Monday, June 23, 2008

The Product Formerly Known as WAF

I've read too many blogs about how the Web Application Firewall (WAF) is a misnomer, and I've come up with a solution. I would like the entire micro-niche of current WAF vendors to change your name to ...
"Web Application Intrusion Defense System" or WaIDS for short

This makes far more sense than calling a product which is *not* a firewall exactly that - and it solves the issue of that managerial response "but we already have a firewall". Doesn't this make so much more sense? I'm serious. The new name would convey the idea of what a WAF actually *is* and give the technology actual meaning, and better sense of purpose.

In addition to the brilliant new name, here are the Top 5 things that WaIDS should advertise itself to solve:
  1. Short-term detection of known web application security defects
  2. Security support for legacy web-based applications (those not likely to change)
  3. Layered (defense in-depth) security for well-established application security programs
  4. Auditing, auditing, auditing of web-application attacks
  5. [I can't think of a 5th one]
There you have it. I've solved the problem. Next?

4 comments:

Andre Gironda said...

I prefer to just call them `doorstops'.

It's nice to see that we agree on something.

Rafal said...

Actually, Andre, we don't agree.

I wouldn't ever refer to a "WAF" (or WaIDS) as a doorstop. They're a very relevant piece of technology that's crucial in certain places in the web-enabled enterprise. If I've learned anything from my last 13 years in IT, it's that almost every piece of technology has its place... and WaIDS (WAFs) certainly do as well. Think of it this way - what if you're a business that has a legacy web application (don't tell me you don't believe that there are many, many out there...) and you rely on it for your daily business but simply don't have the source code anymore (or never have)?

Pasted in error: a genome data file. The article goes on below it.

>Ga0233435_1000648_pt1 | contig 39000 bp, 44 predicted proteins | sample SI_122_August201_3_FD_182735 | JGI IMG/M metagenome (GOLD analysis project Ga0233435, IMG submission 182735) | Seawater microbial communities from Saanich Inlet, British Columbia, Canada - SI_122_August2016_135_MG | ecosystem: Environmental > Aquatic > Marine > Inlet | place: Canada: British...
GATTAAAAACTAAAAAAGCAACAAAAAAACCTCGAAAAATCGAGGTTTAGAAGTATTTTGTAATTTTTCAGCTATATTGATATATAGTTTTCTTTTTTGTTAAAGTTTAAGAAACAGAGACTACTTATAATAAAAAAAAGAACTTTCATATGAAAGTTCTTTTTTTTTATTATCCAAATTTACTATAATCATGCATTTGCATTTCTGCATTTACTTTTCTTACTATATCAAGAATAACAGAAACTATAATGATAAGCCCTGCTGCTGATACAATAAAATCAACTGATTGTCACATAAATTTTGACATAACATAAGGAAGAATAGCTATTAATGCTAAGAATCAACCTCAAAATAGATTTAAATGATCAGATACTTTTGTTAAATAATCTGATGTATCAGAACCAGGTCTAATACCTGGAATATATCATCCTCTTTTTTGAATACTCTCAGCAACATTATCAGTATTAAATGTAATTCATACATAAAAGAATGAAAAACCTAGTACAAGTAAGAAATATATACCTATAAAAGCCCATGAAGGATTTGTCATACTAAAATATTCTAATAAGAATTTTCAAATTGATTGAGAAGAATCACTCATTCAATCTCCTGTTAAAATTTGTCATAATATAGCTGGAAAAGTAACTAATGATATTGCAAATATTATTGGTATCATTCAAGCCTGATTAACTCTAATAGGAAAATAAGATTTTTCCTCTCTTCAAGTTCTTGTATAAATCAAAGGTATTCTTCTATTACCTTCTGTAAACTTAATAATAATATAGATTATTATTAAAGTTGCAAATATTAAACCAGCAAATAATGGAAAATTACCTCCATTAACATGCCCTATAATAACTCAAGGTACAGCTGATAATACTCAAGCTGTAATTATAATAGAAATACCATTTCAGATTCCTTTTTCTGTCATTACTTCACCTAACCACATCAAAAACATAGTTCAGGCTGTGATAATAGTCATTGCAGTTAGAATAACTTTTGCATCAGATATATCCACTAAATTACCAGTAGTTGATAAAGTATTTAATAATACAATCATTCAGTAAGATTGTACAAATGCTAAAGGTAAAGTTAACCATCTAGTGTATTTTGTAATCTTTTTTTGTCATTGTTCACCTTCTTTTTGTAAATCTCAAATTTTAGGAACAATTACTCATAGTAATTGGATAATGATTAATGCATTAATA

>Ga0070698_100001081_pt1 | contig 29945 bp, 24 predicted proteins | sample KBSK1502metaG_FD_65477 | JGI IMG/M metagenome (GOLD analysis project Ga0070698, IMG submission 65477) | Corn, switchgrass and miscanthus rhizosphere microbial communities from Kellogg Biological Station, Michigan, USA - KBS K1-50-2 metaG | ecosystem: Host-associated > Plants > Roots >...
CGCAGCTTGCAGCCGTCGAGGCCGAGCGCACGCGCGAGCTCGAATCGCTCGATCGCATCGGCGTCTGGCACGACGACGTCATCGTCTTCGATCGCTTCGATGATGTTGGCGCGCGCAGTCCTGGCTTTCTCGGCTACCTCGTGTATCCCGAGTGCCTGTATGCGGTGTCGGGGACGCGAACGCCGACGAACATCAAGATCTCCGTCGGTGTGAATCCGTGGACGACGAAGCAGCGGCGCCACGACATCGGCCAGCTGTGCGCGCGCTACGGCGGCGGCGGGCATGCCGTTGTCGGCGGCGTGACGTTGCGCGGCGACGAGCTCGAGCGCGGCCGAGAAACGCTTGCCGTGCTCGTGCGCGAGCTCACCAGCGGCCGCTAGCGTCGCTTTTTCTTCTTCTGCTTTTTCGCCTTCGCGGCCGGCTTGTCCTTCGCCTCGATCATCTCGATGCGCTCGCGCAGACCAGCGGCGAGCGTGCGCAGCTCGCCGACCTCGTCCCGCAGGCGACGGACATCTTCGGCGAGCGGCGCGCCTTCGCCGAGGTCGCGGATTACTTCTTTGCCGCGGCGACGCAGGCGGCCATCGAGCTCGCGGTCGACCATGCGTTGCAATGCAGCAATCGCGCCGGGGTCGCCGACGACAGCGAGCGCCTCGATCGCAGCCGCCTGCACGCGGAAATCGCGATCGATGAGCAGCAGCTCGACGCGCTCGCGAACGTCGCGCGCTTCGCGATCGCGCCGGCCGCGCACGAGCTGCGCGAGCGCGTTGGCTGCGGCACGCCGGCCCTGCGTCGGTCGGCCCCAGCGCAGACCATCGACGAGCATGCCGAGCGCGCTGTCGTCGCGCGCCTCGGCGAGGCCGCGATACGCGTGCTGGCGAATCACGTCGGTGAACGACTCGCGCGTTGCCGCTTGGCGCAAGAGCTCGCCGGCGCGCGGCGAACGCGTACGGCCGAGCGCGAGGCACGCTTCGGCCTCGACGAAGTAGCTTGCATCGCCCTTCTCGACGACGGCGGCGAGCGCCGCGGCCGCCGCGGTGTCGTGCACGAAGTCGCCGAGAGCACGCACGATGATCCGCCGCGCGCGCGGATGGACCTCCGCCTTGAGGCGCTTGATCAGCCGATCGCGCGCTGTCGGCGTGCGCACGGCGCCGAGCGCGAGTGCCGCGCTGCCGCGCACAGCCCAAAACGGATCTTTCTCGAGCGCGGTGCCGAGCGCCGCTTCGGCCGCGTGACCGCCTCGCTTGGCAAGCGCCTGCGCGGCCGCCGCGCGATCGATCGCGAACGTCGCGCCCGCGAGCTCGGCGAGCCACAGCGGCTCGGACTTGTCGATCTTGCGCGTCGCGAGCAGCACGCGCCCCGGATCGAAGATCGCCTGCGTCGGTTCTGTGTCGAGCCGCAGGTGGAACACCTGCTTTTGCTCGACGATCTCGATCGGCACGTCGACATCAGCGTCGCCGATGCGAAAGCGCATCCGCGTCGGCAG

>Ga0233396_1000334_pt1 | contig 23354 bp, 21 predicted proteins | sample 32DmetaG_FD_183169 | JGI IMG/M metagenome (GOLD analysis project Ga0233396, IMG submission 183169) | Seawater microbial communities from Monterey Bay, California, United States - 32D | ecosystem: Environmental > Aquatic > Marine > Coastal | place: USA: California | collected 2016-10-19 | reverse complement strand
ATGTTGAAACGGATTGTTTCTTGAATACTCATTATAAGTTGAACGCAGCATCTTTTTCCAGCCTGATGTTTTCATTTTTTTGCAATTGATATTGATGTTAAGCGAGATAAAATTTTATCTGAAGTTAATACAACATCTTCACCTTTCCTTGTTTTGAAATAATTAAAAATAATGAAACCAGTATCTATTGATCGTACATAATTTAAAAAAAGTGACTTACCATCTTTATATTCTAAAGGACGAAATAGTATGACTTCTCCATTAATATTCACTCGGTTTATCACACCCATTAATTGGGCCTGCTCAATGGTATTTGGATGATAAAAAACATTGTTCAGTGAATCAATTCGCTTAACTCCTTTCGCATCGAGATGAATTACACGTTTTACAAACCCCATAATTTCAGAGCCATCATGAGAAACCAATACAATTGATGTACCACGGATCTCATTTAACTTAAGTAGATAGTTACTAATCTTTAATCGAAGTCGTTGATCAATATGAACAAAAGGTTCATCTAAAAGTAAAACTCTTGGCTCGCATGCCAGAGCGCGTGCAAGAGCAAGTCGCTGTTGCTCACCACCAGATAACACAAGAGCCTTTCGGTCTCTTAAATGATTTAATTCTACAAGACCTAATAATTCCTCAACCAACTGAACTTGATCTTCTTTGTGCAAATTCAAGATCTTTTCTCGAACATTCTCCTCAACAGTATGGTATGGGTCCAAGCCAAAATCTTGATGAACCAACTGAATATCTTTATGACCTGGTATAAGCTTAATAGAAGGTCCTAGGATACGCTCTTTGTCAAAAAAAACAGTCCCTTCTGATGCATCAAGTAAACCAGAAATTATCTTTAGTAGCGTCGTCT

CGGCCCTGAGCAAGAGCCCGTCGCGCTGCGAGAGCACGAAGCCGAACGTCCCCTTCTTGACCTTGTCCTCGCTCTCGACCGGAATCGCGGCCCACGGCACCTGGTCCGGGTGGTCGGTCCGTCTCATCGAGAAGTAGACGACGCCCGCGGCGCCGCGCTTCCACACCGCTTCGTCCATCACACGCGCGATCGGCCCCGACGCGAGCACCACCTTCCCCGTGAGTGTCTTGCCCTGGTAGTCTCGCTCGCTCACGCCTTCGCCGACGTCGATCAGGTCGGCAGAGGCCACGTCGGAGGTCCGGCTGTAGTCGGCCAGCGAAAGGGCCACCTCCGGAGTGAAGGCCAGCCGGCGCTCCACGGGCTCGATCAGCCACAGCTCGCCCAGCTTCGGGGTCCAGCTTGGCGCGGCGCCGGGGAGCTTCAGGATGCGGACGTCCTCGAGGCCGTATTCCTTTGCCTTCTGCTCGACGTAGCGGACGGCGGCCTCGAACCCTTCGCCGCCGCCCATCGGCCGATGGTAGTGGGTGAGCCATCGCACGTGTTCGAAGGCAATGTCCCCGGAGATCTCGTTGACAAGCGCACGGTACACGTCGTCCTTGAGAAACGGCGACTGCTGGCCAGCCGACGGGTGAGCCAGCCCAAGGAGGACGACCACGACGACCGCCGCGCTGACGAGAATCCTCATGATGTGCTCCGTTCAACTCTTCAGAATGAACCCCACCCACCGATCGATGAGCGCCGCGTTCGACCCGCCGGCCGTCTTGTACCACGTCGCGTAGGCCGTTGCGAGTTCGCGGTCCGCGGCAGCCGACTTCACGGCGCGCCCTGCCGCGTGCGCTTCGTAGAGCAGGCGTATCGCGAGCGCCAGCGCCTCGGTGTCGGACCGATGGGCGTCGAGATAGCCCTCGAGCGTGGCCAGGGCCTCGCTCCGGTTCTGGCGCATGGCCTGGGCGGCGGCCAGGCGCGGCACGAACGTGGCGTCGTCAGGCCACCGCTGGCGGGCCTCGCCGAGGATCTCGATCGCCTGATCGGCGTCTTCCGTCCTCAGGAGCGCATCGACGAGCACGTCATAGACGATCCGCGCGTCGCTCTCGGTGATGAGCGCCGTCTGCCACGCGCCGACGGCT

Once you've spent a few years in business, you'll understand.

Andre Gironda said...

I take it that in your scenario that the company that's relying on this legacy piece of software isn't a public company, doesn't have the application in question attached to any sort of payment gateway, and also doesn't have any financial data attached to said application?

Otherwise, that company would be under the auspices of Sarbanes-Oxley, GLBA, or PCI-DSS. If they didn't have the source code, then that application would have been re-coded 5 or 6 years ago. Your situation doesn't exist.

You have no real world experience -- and I would prefer that you instead do your homework on someone before you claim that they don't have the necessary experience to make bold claims as you do. When I hear people such as you make these claims -- such verbal, ad-hominem attacks are often a reflection on the person who is stating them as fact. In other words, "I Know You Are But What Am I?", or "Look In The Mirror, Buddy".

If you've been 13 years in IT, then you obviously spent 12.5 years of it in tech support for computerized alarm clocks.

Rafal said...

Andre - I find your statement "your situation doesn't exist" to be alarmingly amusing. Yes - those situations do exist. Although it may come as a shock to some individuals in our security profession, some of these are actually considered acceptable risk by large multi-national organizations. Think of it this way... PCI-DSS is the closest to a hard set of rules, which is still not 100% water-tight. The rest (SOX and the like) are fodder for anyone with a decent attorney and solely rely on the auditor. This is the reality of business.
As for your attack on my experience... I'd love to compare resumes and accolades any time you want to take your head out of your ... Cheers mate, and hey - thanks for reading.

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